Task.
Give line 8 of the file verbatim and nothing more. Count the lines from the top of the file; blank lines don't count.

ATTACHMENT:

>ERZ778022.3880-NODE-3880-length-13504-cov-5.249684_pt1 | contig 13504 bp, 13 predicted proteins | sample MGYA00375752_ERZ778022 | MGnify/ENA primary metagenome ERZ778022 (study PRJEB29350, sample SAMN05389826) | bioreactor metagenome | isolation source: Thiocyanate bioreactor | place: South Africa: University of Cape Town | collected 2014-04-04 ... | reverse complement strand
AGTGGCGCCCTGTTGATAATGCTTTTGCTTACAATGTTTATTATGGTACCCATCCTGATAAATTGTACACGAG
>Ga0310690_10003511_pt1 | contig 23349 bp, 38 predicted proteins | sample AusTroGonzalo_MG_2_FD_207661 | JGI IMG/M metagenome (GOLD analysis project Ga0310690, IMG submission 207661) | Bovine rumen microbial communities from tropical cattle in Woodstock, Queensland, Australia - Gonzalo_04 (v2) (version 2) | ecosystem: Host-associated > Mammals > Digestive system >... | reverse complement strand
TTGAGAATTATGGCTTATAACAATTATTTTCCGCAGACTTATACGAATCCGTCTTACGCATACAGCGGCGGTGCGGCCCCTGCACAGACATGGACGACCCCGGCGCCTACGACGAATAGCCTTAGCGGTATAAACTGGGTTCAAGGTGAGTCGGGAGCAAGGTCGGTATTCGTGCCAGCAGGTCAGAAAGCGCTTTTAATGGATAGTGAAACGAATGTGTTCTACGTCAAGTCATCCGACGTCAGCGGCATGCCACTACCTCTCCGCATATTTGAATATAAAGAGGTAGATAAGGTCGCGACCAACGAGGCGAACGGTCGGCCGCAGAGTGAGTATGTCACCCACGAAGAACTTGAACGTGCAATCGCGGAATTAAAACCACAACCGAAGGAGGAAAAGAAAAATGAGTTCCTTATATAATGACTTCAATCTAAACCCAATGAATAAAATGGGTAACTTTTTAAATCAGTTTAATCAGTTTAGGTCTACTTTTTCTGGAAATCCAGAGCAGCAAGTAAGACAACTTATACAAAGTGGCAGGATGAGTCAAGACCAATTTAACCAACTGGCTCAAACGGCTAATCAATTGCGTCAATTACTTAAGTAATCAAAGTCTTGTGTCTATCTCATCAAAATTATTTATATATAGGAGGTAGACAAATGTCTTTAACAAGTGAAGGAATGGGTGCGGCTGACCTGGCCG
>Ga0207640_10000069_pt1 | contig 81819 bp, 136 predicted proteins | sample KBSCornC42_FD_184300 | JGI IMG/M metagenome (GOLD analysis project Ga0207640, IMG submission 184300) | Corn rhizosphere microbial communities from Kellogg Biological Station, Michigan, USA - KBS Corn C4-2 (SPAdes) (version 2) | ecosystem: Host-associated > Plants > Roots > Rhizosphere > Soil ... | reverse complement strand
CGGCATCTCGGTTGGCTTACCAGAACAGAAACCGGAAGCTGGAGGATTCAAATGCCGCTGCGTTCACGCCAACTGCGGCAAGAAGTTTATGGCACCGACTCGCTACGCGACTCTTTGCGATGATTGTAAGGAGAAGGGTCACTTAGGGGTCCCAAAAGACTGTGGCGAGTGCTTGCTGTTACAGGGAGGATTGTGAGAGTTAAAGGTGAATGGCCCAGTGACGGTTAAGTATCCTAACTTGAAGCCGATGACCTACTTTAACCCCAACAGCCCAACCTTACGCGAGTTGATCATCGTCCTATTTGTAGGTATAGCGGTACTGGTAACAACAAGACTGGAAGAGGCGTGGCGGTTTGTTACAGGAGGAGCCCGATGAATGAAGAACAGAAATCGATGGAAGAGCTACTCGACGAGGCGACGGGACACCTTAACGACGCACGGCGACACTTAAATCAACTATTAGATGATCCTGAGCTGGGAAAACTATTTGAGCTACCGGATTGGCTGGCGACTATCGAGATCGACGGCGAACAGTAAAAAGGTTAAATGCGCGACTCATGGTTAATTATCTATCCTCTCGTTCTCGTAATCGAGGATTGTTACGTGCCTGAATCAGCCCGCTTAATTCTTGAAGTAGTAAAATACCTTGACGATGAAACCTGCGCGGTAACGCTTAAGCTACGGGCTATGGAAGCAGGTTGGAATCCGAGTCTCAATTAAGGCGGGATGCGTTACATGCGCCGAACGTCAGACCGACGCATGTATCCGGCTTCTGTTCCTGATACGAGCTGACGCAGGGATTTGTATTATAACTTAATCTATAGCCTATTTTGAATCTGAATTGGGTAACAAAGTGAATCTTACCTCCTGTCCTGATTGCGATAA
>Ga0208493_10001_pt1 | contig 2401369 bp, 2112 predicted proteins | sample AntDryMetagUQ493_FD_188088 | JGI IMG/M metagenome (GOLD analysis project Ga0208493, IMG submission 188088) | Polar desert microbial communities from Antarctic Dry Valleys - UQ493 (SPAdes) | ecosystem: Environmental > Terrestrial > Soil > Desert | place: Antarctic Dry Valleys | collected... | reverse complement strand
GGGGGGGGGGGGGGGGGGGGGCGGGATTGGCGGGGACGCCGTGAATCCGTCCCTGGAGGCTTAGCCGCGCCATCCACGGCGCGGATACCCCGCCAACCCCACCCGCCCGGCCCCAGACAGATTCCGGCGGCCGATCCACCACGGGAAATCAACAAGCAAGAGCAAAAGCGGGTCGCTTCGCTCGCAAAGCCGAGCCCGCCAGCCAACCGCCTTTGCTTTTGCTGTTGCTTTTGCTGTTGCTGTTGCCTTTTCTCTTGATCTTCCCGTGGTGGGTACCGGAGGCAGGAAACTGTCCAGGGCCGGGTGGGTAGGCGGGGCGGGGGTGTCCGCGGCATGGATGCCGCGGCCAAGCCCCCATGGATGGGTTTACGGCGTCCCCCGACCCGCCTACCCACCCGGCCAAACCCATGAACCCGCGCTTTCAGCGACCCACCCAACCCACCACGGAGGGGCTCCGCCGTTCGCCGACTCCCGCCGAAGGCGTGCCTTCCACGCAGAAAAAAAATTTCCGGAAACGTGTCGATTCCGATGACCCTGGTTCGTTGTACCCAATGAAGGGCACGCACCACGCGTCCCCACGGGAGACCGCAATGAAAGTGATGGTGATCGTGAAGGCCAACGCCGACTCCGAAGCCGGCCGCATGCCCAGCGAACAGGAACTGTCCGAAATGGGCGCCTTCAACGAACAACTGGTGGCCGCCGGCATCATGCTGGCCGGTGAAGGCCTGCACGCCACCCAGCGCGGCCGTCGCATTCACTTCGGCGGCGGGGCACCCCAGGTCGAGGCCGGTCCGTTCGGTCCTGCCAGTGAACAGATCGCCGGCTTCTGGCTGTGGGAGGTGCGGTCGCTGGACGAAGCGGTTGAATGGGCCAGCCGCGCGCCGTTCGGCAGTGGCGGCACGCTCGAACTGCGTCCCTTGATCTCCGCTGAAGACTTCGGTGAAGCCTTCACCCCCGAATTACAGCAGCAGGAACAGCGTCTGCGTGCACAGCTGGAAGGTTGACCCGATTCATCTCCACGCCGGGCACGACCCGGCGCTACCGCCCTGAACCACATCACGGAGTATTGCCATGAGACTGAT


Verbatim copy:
GGGGGGGGGGGGGGGGGGGGGCGGGATTGGCGGGGACGCCGTGAATCCGTCCCTGGAGGCTTAGCCGCGCCATCCACGGCGCGGATACCCCGCCAACCCCACCCGCCCGGCCCCAGACAGATTCCGGCGGCCGATCCACCACGGGAAATCAACAAGCAAGAGCAAAAGCGGGTCGCTTCGCTCGCAAAGCCGAGCCCGCCAGCCAACCGCCTTTGCTTTTGCTGTTGCTTTTGCTGTTGCTGTTGCCTTTTCTCTTGATCTTCCCGTGGTGGGTACCGGAGGCAGGAAACTGTCCAGGGCCGGGTGGGTAGGCGGGGCGGGGGTGTCCGCGGCATGGATGCCGCGGCCAAGCCCCCATGGATGGGTTTACGGCGTCCCCCGACCCGCCTACCCACCCGGCCAAACCCATGAACCCGCGCTTTCAGCGACCCACCCAACCCACCACGGAGGGGCTCCGCCGTTCGCCGACTCCCGCCGAAGGCGTGCCTTCCACGCAGAAAAAAAATTTCCGGAAACGTGTCGATTCCGATGACCCTGGTTCGTTGTACCCAATGAAGGGCACGCACCACGCGTCCCCACGGGAGACCGCAATGAAAGTGATGGTGATCGTGAAGGCCAACGCCGACTCCGAAGCCGGCCGCATGCCCAGCGAACAGGAACTGTCCGAAATGGGCGCCTTCAACGAACAACTGGTGGCCGCCGGCATCATGCTGGCCGGTGAAGGCCTGCACGCCACCCAGCGCGGCCGTCGCATTCACTTCGGCGGCGGGGCACCCCAGGTCGAGGCCGGTCCGTTCGGTCCTGCCAGTGAACAGATCGCCGGCTTCTGGCTGTGGGAGGTGCGGTCGCTGGACGAAGCGGTTGAATGGGCCAGCCGCGCGCCGTTCGGCAGTGGCGGCACGCTCGAACTGCGTCCCTTGATCTCCGCTGAAGACTTCGGTGAAGCCTTCACCCCCGAATTACAGCAGCAGGAACAGCGTCTGCGTGCACAGCTGGAAGGTTGACCCGATTCATCTCCACGCCGGGCACGACCCGGCGCTACCGCCCTGAACCACATCACGGAGTATTGCCATGAGACTGAT